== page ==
Halford bought the ex-Bira Maserati 250F and raced mainly on the non-championship European F1 circuit. Later he drove an F2 Lotus before retiring in the early 1960s. He returned to the circuits in the 1970s racing a Lotus 16 in historic events.
Born in Hampton-in-Arden, nr Birmingham, Warwickshire, Bruce Halford's family owned a hotel in Torquay. He started racing with a Cooper-Bristol but then purchased the ex-Bira Maserati 250F in 1956 from Horace Gould and proceeded to live a similarly enterprising, semi-nomadic life mainly on the non-Championship European Formula 1 circuit.
Halford crashed it later in 1956 and returned it to the factory for a rebuild. A new chassis was built using the old number, 2504, although it was actually chassis 2509.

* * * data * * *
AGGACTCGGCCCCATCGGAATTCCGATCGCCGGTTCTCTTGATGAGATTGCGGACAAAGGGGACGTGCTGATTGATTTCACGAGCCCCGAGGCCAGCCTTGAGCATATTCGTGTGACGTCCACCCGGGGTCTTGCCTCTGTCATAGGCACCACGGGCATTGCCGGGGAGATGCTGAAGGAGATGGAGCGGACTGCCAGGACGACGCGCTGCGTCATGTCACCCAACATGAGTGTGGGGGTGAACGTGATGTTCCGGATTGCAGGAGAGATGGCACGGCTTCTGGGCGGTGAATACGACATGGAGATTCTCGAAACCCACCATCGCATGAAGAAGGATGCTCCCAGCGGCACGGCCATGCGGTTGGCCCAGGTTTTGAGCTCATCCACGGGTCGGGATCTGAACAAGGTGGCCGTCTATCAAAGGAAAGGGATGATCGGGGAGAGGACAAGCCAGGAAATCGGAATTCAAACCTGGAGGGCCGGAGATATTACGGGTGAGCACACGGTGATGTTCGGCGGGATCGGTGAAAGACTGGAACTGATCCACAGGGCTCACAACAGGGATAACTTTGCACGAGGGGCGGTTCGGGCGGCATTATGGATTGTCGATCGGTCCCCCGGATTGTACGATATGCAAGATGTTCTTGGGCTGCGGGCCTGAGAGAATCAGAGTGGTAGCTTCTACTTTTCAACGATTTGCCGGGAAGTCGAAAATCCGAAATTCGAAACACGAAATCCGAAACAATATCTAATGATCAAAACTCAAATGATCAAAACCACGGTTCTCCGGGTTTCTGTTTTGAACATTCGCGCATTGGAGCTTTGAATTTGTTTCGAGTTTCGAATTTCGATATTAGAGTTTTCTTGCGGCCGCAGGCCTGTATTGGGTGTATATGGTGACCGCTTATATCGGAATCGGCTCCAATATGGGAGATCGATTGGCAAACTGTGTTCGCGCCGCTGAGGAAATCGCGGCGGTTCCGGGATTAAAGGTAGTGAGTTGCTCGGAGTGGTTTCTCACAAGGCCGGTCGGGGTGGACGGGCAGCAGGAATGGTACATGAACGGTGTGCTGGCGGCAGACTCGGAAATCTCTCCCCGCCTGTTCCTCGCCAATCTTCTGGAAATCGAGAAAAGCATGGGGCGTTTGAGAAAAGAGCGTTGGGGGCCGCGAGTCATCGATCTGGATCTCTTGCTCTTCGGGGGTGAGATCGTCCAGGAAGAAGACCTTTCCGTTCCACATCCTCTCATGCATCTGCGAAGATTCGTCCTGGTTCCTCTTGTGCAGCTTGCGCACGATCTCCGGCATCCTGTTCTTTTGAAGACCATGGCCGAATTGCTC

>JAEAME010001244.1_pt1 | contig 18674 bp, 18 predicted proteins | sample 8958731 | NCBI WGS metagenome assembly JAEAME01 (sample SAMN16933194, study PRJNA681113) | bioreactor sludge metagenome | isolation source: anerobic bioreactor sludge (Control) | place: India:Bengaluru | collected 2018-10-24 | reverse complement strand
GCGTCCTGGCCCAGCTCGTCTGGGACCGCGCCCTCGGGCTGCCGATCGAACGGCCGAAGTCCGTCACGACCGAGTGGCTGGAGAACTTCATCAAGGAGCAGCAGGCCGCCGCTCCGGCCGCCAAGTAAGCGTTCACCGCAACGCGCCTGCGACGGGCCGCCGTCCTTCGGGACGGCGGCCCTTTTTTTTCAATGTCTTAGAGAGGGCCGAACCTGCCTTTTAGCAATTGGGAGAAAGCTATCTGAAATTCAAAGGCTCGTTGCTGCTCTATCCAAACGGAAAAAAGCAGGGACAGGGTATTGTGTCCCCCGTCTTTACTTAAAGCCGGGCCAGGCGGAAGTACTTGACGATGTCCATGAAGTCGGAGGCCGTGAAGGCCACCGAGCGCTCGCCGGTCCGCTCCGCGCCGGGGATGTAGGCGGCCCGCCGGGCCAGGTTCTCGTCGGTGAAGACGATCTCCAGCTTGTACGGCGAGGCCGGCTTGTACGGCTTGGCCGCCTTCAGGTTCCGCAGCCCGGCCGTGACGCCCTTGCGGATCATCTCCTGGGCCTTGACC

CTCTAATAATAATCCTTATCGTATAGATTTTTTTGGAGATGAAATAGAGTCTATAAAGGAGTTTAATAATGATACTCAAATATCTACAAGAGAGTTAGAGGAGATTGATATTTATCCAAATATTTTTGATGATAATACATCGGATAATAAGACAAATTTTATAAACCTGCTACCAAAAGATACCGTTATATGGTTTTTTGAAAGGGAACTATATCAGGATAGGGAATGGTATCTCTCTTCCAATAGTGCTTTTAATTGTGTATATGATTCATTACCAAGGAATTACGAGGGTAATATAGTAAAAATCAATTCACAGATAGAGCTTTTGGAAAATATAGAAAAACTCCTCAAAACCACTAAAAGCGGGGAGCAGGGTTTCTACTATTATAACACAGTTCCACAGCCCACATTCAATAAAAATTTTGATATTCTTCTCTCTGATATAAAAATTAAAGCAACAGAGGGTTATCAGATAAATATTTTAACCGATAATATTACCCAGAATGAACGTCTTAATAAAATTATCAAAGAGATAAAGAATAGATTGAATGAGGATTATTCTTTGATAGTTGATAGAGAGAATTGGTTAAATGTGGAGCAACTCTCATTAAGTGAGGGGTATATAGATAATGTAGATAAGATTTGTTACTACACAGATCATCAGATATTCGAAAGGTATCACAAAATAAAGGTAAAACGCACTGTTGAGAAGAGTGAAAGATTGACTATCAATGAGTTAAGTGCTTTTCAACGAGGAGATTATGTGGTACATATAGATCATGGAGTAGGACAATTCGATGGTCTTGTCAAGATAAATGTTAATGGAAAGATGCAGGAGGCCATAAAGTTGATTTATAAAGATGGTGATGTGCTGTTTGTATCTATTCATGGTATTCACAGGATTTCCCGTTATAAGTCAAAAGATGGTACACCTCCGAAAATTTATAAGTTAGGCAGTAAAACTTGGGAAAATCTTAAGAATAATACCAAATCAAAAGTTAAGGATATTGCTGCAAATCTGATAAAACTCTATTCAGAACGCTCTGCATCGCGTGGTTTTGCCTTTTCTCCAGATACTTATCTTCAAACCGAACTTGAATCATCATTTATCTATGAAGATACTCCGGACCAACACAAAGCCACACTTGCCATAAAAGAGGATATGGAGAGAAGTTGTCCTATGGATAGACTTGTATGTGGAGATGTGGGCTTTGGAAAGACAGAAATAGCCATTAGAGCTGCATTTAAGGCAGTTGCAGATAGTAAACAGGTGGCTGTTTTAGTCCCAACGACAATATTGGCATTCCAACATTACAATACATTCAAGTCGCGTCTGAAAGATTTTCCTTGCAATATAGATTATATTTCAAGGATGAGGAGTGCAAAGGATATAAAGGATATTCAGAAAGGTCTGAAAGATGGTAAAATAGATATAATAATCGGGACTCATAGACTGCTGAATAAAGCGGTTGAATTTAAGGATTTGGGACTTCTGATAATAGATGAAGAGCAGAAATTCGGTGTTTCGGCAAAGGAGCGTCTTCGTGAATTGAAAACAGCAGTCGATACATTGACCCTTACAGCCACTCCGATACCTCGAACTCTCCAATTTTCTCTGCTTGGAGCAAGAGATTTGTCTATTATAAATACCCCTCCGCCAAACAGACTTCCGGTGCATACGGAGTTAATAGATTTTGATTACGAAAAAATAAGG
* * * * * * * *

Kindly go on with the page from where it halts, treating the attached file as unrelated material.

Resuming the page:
Over three years his best finish was third at Caen in both 1957 and 1958 and third in the Aintree 100.
By then, however, the car was showing its age and he turned to a Lister-Jaguar and a year of national sports car racing - which must certainly have sharpened up his driving, for he was a much improved performer when he returned to single-seaters in 1959 with a new Lotus 16, though his best result was as a guest driver for BRM in teh BRM P25/R9 finishing third in the Silver City Trophy race at Snetterton.
He raced at Le Mans six times between 1957 and 1961 but only saw the finish line once when coming 15th overall driving a Lister Jaguar with Brian Naylor in 1958.
In 1960 Halford handled a Cooper with moderate success and later drove a Formula 2 Lotus before retiring to the family hotel and to yachting, his other great love.
In the mid 1970s with the new-found popularity of historic racing, Bruce returned to drive an immaculate Lotus 16 with great gusto. He died in 2001 at his home in Devon after a short illness.